So, does this mean the $100 laptop is worthless and the project should be dissolved? Well … it depends. It is true that every technology brings promises at the beginning. Then it goes through lots of brainstorming, debate and transition and finally the real output of that technology is seen. Who believed that the primitive abacus would take the shape of today’s powerful computer? So, I don’t say the $100 laptop is completely worthless. In the current situation it’s worthless. But if the cost of the laptop could be decreased and modified so that it will be easily accessible to the people who need it and won’t be a burden at all, I am sure it will really play a magic role to provide education for these poor children. I firmly believe that if the problem I specified above in this paper is addressed, OLPC is going to meet the goal.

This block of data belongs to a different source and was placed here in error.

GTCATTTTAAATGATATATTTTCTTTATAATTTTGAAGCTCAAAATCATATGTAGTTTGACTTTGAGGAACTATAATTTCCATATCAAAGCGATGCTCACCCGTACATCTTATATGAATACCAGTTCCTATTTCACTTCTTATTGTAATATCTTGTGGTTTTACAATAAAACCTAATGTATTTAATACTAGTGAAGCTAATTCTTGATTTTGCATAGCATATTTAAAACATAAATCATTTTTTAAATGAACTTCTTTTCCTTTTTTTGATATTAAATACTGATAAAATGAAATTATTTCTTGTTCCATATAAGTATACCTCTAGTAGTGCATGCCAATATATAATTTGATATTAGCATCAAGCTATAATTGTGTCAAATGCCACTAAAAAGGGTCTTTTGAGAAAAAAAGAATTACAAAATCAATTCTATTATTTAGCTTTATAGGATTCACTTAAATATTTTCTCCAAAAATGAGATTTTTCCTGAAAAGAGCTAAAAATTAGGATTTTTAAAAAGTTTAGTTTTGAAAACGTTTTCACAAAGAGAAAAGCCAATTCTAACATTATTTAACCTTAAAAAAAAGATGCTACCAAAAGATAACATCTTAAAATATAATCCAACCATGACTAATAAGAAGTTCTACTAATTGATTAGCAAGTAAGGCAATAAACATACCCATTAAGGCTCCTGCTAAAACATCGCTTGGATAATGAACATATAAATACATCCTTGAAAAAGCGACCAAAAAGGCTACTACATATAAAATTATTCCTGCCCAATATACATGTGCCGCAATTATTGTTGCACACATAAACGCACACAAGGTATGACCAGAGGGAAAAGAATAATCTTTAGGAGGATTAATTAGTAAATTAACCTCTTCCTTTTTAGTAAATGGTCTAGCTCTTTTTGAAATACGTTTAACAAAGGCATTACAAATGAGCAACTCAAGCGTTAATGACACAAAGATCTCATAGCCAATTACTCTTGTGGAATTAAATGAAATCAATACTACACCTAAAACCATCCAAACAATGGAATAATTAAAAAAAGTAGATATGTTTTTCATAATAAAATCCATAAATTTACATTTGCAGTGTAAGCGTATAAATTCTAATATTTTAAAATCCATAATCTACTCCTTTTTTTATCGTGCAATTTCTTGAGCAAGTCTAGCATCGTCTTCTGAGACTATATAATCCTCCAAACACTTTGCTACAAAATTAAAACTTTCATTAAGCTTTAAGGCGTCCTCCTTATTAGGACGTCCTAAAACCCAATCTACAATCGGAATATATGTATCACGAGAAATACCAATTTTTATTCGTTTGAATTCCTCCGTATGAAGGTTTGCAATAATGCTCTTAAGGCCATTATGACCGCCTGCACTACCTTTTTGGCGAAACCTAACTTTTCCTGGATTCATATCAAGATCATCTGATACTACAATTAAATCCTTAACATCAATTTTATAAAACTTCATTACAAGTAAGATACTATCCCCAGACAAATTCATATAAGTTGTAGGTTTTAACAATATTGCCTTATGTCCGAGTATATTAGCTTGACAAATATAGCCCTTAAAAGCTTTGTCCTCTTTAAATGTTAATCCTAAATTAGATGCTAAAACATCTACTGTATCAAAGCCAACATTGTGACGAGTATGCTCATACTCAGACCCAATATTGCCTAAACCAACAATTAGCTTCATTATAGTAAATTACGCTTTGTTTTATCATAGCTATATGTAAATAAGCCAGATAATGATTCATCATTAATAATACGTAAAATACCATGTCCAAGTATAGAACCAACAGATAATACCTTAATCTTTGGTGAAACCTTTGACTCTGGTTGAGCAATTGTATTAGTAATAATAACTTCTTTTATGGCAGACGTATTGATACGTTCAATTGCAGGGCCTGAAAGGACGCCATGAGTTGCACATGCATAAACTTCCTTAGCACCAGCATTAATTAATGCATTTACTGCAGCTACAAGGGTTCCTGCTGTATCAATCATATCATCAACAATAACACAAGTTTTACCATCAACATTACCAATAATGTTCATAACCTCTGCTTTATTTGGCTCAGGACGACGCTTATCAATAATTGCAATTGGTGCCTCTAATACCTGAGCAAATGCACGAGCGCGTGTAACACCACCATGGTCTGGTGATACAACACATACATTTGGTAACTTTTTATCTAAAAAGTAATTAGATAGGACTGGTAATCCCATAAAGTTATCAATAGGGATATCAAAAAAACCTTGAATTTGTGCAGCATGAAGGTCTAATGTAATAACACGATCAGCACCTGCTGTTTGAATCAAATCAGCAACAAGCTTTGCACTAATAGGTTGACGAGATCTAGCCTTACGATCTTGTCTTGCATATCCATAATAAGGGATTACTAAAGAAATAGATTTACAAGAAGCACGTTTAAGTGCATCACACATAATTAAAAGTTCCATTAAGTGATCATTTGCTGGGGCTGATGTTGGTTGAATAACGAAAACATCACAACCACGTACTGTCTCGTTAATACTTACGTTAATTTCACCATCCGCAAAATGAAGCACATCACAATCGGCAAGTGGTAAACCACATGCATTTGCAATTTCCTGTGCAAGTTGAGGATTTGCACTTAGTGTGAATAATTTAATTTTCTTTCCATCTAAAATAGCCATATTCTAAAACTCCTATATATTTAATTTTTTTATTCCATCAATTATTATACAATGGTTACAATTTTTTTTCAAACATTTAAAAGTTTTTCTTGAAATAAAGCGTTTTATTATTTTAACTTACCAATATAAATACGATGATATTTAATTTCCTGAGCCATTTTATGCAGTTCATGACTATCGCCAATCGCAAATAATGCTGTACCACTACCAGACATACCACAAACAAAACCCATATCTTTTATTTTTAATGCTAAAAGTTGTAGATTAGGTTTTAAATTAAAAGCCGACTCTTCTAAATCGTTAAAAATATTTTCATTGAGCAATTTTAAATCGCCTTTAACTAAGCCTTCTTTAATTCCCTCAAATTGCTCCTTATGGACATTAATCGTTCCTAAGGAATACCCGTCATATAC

In conclusion, One Laptop per Child Project is not as it seems to be. It seems cheap but not for those who really need it. It seems that it will cost $100 but there’s lots of hidden cost like software cost, maintenance cost, distribution cost as well. Software should be developed in local languages and the content of the internet and other educational resources should be localized in order to make it accessible to these poor children. Poor countries are not in the condition to buy it on their own. They have to bring in money either as loan or grant through some INGOs (International Non Governmental Organization), international banks like World Bank, International Bank, etc. And this is going to do nothing but just increase the national debt of these countries. But every problem gives rise to new ways of thinking and solutions. Therefore, though it seems worthless and unfeasible right now. I hope OLPC, with the support of its good wishers, will find the right way and a solution to make the $100 laptop feasible and worthy for every poor children of this world.